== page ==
4 things to know about California’s strange earthquake drought

Near Hiroshima, Japan eyes opportunities for innovations in recovery and resilience

Last summer, for nearly two weeks, heavy rains battered southwestern Japan, from the hundreds of small, rocky islands off the coast to car company Mazda’s headquarters and main factory in inland Hiroshima City. The downpour triggered flash flooding and landslides throughout the region, followed by a weeks-long heat wave, shutting down roads, transportation systems and power — and impeding emergency response teams from immediately reaching the most affected areas and people.

As the record torrential rains slowed, emergency workers continued search-and-rescue operations, bringing fresh water, food and resources to houses and community centers that had been deluged. Drone operators flew the aerial devices over forests and ravines to canvass the damage to infrastructure. And officials tried to take stock of the reports coming in to get things “back to normal” as soon as possible….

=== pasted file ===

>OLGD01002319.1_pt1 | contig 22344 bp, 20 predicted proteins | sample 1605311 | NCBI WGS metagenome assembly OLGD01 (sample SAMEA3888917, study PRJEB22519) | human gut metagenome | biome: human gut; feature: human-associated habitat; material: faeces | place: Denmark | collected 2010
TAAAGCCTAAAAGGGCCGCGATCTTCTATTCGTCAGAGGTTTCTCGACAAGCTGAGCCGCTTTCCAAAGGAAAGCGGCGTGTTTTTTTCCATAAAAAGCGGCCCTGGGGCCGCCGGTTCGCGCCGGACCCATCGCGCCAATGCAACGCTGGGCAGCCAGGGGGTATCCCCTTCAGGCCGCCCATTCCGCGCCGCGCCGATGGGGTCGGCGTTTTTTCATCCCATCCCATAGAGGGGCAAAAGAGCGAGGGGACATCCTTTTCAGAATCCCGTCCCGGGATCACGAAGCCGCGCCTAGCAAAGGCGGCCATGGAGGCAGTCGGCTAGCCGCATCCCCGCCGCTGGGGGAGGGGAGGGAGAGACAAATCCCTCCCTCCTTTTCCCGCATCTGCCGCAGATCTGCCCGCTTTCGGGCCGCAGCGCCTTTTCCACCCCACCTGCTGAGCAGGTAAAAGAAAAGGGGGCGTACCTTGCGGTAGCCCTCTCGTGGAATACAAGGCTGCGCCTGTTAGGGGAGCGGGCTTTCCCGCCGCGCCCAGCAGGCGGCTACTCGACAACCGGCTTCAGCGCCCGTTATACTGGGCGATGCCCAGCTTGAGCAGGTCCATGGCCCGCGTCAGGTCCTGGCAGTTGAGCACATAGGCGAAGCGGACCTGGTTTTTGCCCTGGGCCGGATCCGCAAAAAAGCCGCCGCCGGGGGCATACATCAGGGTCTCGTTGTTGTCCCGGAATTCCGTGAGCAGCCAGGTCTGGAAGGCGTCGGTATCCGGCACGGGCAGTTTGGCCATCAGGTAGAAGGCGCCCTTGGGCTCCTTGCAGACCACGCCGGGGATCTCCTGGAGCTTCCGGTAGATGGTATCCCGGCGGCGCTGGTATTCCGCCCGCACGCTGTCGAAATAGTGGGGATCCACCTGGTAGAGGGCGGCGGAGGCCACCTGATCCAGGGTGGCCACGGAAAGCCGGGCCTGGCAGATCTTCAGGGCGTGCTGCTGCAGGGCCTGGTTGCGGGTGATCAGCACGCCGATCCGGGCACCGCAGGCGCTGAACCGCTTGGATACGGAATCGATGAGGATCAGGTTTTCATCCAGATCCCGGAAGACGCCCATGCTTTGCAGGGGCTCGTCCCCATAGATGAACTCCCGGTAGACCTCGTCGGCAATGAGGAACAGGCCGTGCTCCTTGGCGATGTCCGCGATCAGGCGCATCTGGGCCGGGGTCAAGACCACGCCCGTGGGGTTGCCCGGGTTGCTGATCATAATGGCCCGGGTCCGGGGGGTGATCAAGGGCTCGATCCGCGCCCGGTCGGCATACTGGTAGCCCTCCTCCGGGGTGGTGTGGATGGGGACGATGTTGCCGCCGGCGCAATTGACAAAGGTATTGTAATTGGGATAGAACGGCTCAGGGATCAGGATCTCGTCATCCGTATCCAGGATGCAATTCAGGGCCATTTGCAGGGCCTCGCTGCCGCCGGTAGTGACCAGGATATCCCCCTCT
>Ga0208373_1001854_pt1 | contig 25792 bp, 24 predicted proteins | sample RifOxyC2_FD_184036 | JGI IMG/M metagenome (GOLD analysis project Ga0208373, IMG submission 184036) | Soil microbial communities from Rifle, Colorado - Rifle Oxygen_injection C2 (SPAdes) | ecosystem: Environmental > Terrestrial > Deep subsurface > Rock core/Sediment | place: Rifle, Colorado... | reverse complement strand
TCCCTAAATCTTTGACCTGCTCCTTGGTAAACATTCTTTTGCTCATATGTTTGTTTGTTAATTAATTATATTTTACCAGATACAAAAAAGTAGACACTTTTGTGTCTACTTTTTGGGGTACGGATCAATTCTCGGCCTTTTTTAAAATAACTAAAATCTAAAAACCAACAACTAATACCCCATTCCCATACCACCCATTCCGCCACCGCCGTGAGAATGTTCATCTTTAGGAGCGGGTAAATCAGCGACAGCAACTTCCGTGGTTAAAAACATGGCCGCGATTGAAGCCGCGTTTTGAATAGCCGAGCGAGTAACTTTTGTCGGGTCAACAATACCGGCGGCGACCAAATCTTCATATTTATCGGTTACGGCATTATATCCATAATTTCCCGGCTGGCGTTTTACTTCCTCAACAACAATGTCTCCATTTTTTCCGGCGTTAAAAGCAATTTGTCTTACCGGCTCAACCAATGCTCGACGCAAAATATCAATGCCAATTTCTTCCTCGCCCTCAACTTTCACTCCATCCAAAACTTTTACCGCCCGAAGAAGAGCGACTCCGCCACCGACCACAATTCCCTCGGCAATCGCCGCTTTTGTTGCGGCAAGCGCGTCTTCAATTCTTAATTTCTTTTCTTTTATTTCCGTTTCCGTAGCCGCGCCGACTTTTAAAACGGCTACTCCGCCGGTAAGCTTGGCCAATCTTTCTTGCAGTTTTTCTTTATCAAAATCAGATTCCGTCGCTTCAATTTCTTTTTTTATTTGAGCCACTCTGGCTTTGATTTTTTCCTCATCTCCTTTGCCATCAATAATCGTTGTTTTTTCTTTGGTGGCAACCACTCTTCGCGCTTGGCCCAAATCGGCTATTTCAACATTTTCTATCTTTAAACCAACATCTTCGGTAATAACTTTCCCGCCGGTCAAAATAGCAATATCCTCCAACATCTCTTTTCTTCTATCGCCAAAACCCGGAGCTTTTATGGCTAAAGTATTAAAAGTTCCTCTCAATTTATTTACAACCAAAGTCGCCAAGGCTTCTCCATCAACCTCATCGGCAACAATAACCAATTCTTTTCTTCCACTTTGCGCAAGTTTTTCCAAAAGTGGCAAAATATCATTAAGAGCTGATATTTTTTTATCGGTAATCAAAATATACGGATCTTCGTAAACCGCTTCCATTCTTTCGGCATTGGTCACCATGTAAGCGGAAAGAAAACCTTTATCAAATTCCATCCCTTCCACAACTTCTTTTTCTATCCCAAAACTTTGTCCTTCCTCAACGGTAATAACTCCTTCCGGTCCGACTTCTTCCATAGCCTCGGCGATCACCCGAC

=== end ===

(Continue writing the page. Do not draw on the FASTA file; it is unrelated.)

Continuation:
4 things to know about California’s strange earthquake drought

san andreas
The San Andreas fault running through Southern California. Image source: mage: Shutterstock / Aerial-i

A compelling new report authored by two U.S. Geological Survey (USGS) researchers found that three powerful California faults have been strangely — almost impossibly — quiet for the last 100 years. Digging into the soil around these faults, Glenn Biasi and Kate Scharer found that big, ground-rupturing earthquakes have been a regular occurrence in the temblor-prone land over the last 1000 years.

That’s what makes the last 100 years so unusual.  “We should not see gaps of 100 years,” Biasi said.

This study, published in Seismological Research Letters, is valuable to consider, not just for what it says about the region’s past, but what it could mean for California’s shaky future. Here are the big takeaways…


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